Eric Hart Design
RegionUP-Mobile.jpg

RegionUP: Mobile web experience

Summary - Mobile web experience for an employment search tool called RegionUP.

What it is - RegionUP is an employment search tool for executive and senior level business professionals seeking jobs throughout Asia. I was tasked with taking RegionUP’s desktop web experience and translating it to mobile web.

How it works - This mobile web experience takes users through all the main functions of the desktop experience, including: signing in, job search, recruiter search, reading and sending messages, viewing job rankings, and purchasing RegionUP Premium.

My role - Research, strategy, wireframing, UI/UX, prototyping, design, bug testing.

Where to get it - On a mobile device, www.regionup.com


Goals

-Increase the percentage of users accessing RegionUP via mobile device.

KPIs

-Percentage of users accessing RegionUP via mobile device.

Results

% of users accessing RegionUP via mobile device

375% increase


Challenges

Translating “My Page” to mobile web

After logging in, the first page that RegionUP users land on is the My Page. It acts as a hub for most functions RegionUP offers such as searching for jobs and recruiters. Thinking ahead to what would be the mobile web version of My Page, the desktop version seemed bogged down with text and lists making the page really long and difficult to scan through. And with it being chock-full of links to detail pages, landing pages, etc., it would be overwhelming to navigate on mobile devices. These are things that I needed to figure out how to avoid in the mobile web version.

Trimming My Page down to its most important parts was the key to overcoming these issues. On mobile web, I was able to present My Page in a more simplified way, but still retain its function as a hub. I took away the lists, condensed links into the hamburger menu, and set all the most essential functions front and center. With user data in hand I was able to justify which functions were the most important to retain and which functions would be moved to another location. Time being an especially valuable resource to mobile device users on the go, I decided it was appropriate to take an iconographic approach to displaying the main functions. The less reading a user has to do, the quicker a user can make a decision and act. Although the translation of the My Page to mobile web resulted in a very different looking page, distilling My Page to its essence helped drive a three-hundred seventy-five percent increase in users accessing RegionUP via mobile device.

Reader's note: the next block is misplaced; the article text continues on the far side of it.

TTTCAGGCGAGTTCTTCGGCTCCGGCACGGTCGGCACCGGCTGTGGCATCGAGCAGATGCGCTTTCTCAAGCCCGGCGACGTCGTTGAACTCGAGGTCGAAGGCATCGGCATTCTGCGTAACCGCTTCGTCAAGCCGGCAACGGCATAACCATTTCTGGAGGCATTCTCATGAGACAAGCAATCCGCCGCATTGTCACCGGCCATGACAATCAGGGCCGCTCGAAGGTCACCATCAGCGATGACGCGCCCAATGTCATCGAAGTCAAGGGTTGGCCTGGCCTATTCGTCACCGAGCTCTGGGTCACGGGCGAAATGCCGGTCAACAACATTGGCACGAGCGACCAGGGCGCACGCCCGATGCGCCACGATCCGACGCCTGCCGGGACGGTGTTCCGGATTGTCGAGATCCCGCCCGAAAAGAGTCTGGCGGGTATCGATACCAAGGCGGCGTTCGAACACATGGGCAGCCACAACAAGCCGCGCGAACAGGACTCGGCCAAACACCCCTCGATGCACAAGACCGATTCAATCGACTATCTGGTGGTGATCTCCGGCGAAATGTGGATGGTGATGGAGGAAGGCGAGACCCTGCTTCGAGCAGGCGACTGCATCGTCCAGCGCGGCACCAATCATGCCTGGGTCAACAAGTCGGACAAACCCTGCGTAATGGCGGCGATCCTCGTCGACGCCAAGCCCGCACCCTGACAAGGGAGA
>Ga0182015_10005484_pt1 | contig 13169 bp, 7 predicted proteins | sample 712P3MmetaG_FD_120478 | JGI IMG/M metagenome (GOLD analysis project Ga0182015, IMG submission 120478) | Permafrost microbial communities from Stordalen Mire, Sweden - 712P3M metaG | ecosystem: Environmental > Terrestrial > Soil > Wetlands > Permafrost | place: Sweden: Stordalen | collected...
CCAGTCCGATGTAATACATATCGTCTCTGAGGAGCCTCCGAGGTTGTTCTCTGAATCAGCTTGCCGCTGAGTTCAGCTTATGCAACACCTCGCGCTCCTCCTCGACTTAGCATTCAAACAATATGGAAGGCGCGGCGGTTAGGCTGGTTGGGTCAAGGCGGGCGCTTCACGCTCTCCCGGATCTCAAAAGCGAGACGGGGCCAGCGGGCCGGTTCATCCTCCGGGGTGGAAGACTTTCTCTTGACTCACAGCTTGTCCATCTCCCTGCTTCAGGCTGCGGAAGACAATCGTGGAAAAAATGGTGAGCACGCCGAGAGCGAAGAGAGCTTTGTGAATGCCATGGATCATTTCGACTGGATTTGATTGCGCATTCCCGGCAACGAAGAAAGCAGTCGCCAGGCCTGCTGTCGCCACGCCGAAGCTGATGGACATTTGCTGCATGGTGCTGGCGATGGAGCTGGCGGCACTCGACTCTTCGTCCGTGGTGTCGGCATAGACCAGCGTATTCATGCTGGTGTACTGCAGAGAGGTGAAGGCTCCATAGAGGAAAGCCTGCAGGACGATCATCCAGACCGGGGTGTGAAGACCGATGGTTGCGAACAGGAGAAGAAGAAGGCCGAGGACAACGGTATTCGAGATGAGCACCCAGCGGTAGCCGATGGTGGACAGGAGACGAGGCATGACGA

Desktop web My Page

Mobile web My Page


Takeaways

Lean UX would’ve been better.

I was working in the waterfall methodology for this project and it took a long time until everyone was happy with the final product. We also got stuck with certain UI/UX design solutions too far down the line that we couldn’t really re-do without development and time resources taking a heavy hit. I saw how not being nimble enough and working in a silo can negatively effect a UI/UX project. If I was working in Agile / Lean UX I would’ve been able to iterate much more quickly and have better collaboration with the team. We could’ve broken the project up into a scrum backlog and stagger small, quick releases. I feel like the final product would’ve really benefited from this.

My designs have a tangible financial impact on the company.

This was my first experience being at a company that made it a point to bring me into daily meetings about hitting our KPIs and what our financials were. Over the course of a design project, I was able to watch KPI and financial results change as we released the projects I was working on. By getting that new perspective on my work, a newfound sense of responsibility and impact was revealed to me, not only for our users but for our company.